06 March 2023
A growing number of people are using ChatGPT, an artificial intelligence program, to create books for sale. Although sales have so far been slow, human writers are worried that ChatGPT-created books might hurt the writing and publishing industry.
ChatGPT helps create a children's book
Until recently, Brett Schickler never imagined he could be a published author. But after learning about the ChatGPT artificial intelligence program, Schickler decided that he had a good chance.
"The idea of writing a book finally seemed possible," said Schickler, a salesman in Rochester, New York. "I thought 'I can do this.'"
Using the AI software, Schickler created a 30-page illustrated children's e-book in a few hours. He offered it for sale in January through Amazon's self-publishing section.
The e-book, which is named The Wise Little Squirrel: A Tale of Saving and Investing, has made Schickler less than $100, he said. While that may not sound like much, it is enough to make him want to create other books using the software.
"I could see people making a whole career out of this," said Schickler.
There were over 200 e-books in Amazon's Kindle store as of mid-February that say ChatGPT is a writer or co-writer. And the number is rising daily.
But due to the nature of ChatGPT and many writers' failure to admit that they have used it, it is nearly impossible to get a full count of how many e-books may be written by AI.
Some professional writers are becoming worried about the effects that ChatGPT could have on the book publishing industry.
Mary Rasenberger is the executive director of the Authors Guild, a writer's group. She said, "This is something we really need to be worried about, these books will flood the market and a lot of authors are going to be out of work."
Rasenberger noted that the industry has a long tradition of ghostwriting - an accepted practice of paying someone to write books or speeches under another author's name. But she is worried that the ability to create with AI could turn book writing from an art into a commodity – a kind of simple raw material that is bought and sold.
"There needs to be transparency from the authors and the platforms about how these books are created or you're going to end up with a lot of low-quality books," she said.
When asked for comment by Reuters, Amazon did not say whether it has plans to change or look at policies around authors' use of AI or other automated writing tools. Amazon spokeswoman Lindsay Hamilton said via email that books in the store must meet its guidelines regarding "intellectual property rights" and other laws.
Amazon is by far the largest seller of both physical and e-books. It has well over half of the sales in the United States and, by some estimates, over 80 percent of the e-book market.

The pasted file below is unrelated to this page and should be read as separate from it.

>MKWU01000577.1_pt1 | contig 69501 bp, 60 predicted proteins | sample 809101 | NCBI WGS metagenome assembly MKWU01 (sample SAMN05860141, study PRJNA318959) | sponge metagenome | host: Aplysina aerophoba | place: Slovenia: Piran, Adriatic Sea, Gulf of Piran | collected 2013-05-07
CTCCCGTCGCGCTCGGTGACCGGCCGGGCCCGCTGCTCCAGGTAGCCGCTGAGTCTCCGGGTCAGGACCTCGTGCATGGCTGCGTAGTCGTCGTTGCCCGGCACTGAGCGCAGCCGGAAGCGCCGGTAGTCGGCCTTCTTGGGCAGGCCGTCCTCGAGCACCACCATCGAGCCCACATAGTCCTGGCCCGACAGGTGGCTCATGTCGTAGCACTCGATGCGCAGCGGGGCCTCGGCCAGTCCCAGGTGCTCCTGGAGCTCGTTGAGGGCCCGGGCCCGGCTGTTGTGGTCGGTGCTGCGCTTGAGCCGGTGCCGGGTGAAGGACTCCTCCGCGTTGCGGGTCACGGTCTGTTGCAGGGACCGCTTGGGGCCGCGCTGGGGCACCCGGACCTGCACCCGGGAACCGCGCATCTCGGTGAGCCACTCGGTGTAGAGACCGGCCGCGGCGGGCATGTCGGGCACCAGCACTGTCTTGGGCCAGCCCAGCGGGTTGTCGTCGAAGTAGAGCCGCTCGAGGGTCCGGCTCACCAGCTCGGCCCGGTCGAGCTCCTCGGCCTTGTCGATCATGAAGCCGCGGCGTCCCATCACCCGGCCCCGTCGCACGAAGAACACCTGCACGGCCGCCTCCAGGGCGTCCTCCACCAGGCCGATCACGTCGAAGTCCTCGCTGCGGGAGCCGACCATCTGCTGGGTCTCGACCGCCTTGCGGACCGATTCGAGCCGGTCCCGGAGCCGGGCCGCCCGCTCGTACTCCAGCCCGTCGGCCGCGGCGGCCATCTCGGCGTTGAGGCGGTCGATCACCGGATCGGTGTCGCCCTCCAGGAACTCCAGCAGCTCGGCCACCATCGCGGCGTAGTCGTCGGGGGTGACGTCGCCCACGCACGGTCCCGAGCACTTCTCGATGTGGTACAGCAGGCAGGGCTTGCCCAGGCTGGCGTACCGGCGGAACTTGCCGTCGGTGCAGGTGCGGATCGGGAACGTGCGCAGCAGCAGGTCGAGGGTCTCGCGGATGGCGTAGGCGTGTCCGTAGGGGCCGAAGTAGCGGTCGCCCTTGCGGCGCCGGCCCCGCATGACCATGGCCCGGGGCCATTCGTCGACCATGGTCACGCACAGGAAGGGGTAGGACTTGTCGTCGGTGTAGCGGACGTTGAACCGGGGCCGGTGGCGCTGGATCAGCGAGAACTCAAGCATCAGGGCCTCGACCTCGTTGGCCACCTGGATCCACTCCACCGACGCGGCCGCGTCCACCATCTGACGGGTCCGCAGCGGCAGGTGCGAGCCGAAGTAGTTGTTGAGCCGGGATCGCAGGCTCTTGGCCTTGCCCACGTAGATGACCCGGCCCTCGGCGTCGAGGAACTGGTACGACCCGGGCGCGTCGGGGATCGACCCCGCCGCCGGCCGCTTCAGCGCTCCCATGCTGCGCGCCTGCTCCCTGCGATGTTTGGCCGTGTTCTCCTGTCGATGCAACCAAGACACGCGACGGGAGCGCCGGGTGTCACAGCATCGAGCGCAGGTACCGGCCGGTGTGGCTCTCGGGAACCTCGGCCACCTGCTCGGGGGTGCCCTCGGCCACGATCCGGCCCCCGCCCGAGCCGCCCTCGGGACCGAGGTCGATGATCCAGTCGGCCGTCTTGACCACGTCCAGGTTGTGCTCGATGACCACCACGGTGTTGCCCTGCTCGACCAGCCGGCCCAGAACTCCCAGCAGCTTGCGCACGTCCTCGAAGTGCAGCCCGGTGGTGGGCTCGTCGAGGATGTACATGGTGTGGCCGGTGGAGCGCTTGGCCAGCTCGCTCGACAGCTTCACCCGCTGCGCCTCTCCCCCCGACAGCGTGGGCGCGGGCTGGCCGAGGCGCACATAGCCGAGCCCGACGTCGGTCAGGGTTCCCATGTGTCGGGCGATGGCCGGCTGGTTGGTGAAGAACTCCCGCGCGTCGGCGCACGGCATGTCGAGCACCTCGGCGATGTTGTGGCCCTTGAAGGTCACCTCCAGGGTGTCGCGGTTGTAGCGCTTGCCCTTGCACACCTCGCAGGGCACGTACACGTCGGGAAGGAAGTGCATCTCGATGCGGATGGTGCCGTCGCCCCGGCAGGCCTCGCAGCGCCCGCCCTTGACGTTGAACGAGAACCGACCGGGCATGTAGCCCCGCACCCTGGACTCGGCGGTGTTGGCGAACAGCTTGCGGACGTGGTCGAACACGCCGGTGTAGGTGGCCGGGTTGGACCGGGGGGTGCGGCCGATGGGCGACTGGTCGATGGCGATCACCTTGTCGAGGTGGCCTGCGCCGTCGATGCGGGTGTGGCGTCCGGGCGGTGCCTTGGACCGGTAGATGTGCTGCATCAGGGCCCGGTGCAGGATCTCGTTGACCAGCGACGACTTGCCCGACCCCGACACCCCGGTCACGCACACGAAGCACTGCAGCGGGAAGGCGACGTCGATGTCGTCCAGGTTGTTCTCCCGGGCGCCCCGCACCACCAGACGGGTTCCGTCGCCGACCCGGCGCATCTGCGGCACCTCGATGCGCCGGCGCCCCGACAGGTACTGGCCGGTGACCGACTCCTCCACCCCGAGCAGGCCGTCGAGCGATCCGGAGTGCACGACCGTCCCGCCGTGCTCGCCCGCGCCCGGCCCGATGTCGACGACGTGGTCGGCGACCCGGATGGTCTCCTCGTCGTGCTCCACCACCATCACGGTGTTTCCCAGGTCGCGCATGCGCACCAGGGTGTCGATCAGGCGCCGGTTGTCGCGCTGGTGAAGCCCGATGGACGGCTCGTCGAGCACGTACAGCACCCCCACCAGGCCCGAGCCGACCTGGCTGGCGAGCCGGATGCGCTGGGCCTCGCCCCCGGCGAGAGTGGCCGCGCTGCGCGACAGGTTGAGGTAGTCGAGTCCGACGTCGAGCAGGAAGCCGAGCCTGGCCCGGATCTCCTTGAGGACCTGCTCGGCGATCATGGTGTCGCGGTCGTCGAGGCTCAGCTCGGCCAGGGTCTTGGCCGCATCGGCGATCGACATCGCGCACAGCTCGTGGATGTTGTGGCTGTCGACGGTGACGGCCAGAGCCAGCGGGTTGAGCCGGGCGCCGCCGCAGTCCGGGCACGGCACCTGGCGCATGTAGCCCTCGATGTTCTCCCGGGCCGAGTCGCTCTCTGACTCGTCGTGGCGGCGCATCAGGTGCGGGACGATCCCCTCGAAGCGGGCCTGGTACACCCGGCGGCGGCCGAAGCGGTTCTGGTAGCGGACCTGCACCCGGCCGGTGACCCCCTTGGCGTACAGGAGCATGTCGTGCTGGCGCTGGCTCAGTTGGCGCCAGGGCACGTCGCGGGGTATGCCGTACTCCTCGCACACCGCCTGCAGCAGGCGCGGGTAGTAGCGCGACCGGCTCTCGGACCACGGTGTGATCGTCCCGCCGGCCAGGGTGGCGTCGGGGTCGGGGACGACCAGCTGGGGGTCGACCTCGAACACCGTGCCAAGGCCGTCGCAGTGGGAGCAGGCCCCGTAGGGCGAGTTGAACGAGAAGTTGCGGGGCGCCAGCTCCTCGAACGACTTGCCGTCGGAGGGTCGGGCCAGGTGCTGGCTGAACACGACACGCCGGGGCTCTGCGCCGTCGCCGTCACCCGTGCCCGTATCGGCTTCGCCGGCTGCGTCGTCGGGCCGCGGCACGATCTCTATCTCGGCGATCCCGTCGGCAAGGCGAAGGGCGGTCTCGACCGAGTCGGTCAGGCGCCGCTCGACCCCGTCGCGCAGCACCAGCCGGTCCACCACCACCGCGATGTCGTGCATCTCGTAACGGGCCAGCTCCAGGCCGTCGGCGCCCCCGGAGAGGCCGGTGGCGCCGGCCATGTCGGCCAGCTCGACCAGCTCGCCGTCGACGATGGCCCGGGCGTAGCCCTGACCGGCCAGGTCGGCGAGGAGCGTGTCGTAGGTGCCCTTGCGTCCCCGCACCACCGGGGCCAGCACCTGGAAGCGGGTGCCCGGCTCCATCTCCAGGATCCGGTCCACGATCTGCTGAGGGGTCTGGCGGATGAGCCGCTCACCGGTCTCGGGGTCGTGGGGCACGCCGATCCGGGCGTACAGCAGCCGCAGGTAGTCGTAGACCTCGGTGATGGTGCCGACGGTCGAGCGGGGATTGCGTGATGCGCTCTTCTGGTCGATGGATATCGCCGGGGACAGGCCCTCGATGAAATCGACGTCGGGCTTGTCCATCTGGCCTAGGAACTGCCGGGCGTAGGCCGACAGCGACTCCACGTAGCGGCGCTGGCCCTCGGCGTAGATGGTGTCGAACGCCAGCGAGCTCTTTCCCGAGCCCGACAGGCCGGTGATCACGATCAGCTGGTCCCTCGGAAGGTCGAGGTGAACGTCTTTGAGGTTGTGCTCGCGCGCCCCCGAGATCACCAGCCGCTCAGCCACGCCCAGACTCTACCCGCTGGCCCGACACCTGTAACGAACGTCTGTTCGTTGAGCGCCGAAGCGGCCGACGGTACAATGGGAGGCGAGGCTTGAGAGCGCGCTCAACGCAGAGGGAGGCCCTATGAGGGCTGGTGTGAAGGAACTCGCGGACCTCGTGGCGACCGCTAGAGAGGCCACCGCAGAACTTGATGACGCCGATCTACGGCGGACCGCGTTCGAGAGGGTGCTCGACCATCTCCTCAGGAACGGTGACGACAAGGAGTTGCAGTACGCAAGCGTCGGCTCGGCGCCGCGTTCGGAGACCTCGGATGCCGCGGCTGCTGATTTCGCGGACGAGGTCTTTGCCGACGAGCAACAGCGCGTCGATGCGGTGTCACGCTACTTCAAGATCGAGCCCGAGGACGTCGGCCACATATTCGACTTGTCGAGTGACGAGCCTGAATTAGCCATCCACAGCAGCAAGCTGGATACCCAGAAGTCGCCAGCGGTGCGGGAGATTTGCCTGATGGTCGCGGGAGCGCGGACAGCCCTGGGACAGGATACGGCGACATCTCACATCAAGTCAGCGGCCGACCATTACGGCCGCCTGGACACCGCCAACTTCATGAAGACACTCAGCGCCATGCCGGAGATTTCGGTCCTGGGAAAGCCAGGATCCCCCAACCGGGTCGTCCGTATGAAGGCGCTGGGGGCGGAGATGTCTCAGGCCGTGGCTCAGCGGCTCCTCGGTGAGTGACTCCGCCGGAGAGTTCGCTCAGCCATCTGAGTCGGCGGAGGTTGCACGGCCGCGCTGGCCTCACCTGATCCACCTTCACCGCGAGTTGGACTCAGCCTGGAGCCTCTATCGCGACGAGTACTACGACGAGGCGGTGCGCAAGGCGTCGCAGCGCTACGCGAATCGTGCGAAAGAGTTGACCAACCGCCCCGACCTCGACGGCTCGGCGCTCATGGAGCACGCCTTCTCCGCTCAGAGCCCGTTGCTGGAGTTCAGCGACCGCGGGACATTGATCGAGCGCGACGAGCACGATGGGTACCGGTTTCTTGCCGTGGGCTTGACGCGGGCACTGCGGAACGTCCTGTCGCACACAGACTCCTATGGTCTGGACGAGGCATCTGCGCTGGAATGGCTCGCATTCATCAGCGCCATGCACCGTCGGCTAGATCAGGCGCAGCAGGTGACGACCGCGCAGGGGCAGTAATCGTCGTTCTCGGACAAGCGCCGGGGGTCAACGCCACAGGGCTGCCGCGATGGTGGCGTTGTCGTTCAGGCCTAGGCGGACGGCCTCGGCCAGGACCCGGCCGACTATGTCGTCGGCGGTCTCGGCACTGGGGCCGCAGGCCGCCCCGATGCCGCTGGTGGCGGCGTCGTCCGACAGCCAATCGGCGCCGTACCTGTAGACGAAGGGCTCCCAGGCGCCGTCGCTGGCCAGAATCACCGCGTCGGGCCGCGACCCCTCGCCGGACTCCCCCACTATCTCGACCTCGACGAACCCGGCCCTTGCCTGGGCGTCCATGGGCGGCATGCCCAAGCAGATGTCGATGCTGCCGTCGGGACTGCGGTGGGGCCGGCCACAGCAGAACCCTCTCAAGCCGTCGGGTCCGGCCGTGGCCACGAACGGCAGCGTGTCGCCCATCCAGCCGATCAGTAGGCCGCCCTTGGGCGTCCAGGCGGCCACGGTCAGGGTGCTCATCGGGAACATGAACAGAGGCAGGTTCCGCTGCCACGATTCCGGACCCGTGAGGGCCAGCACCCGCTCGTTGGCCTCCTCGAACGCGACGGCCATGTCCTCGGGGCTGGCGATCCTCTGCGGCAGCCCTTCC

In 2007, Amazon created Kindle Direct Publishing to enable anyone to sell and market a book without the expense of seeking out book agents or publishing houses. Generally, Amazon lets authors publish without any oversight. The company then splits whatever money is made with the writer.
This service has drawn new AI-assisted writers like Kamil Banc to Amazon. He told his wife that he could make a book in less than one day. Using ChatGPT, an AI image creator and instructions like "write a bedtime story about a pink dolphin that teaches children how to be honest," Banc published an illustrated 27-page book in December.
Banc has since published two more AI-generated books, including an adult coloring book, with more in the works. "It actually is really simple," he said. "I was surprised at how fast it went from concept to publishing."
Not everyone is impressed by the software. Mark Dawson, who has reportedly sold millions of copies of books he wrote himself through Kindle Direct Publishing, was quick to call ChatGPT-assisted novels "dull" in an email to Reuters. Dull means not interesting.
Dawson said that merit – a good quality that deserves to be praised - is important in the book business. "Merit plays a part in how books are recommended to other readers. If a book gets bad reviews because the writing is dull then it's quickly going to sink to the bottom."
I'm John Russell.
Greg Bensinger reported on this story for Reuters. John Russell adapted it for VOA Learning English.
Words in This Story
illustrate – v. to explain or decorate a story, book, etc., with pictures
author -- n. a person who has written something
transparency – n. the quality that makes something obvious or easy to understand
platform -- n. something that allows someone to tell a large number of people about an idea, product, etc.
intellectual property -- n. something (such as an idea, invention, or process) that belongs to someone
oversight -- n. the act or job of directing work that is being done
concept -- n. an idea of what something is or how it works
recommend -- v. to say that (someone or something) is good and deserves to be chosen
review -- n. a report that gives someone's opinion about the quality of a book, performance, product, etc.